Determination of known exhalation valve damage using negative pressure user seal-check methods on full-face respirators.
American Industrial Hygiene Conference and Exposition, May 20-25, 2000, Orlando, Florida. Fairfax, VA: American Industrial Hygiene Association, 2000 May; :45
Employees wearing respirators in industrial settings rely on users' positive- and negative-pressure seal checks to assess respirator fit. However, few studies have been performed to determine the adequacy of user seal checks in detecting poor-fitting or damaged respirators. In this study, the negative-pressure user seal check (NPUSC) method was evaluated for its ability to adequately detect known exhalation valve damage. The damage included a warped valve, a valve with three slits, and a valve with a small amount of glue. Twenty-six test subjects, wearing full-facepiece respirators, were asked to perform a NPUSC. Their responses as to whether they passed or failed the NPUSC were compared with fit-testing results from two quantitative fit-test methods. In addition, in-mask pressure differentials were measured during the performance of NPUSCs using equipment developed in the UC respirator laboratory. This method was developed as a more reliable technique to assess the ability of respirator wearers to properly conduct user seal checks. The data were analyzed to determine whether the NPUSC procedure is an effective method for detecting known exhalation valve damage. All test subjects reported passing the NPUSC with the undamaged valve. With the respirator equipped with the warped valve, 95% of test subjects reported passing NPUSCs. With the respirator equipped with the valve with adhesive, 65% reported passing. All fit factors were below the OSHA recognized pass/fail criteria, except one test with the respirator equipped with the slit valve. Results from the in-mask pressure measurements confirmed that 98% of all user seal checks were properly conducted. It was unable, however, to detect respirator leakage. In conclusion, NPUSC performed by the user rarely identified damaged exhalation valves.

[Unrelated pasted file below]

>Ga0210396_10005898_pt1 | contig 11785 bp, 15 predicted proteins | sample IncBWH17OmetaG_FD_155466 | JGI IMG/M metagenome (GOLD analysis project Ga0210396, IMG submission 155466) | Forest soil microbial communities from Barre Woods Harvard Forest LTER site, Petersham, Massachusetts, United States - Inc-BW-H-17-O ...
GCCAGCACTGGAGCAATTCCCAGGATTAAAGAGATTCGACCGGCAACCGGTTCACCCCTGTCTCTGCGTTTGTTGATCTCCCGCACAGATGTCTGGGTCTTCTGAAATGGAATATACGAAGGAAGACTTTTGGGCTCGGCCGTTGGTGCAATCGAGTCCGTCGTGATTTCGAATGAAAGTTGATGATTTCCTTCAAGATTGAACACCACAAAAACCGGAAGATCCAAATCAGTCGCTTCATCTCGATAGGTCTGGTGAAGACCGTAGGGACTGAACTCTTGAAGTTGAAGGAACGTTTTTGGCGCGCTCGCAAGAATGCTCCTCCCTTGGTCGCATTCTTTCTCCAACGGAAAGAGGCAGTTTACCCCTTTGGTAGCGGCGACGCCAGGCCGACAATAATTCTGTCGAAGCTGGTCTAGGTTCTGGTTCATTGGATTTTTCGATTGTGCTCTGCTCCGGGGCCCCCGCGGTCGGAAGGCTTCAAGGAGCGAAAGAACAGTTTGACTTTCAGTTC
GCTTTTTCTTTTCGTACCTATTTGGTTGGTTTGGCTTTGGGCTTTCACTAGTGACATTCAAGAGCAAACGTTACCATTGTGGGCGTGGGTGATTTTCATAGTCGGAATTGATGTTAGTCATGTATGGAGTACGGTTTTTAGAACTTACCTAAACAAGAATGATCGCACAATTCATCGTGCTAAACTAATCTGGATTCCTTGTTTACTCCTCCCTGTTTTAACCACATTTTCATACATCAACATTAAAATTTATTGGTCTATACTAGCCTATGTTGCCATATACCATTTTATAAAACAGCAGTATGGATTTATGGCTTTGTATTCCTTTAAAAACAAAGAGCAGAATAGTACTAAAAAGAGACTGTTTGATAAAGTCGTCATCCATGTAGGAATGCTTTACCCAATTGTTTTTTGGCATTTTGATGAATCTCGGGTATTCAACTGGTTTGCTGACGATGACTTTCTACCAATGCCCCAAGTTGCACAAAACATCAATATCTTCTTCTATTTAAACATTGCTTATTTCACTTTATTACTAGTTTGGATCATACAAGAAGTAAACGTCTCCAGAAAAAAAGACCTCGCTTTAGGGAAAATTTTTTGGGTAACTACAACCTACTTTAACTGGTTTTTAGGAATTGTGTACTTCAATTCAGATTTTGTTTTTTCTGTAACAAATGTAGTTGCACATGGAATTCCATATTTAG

Respirators; Respiratory-equipment; Leak-prevention; Equipment-reliability; Pressure-testing; Laboratory-testing; Face-masks; Failure-analysis; Testing-equipment; Personal-protective-equipment; Performance-capability; Materials-testing
American Industrial Hygiene Conference and Exposition, May 20-25, 2000, Orlando, Florida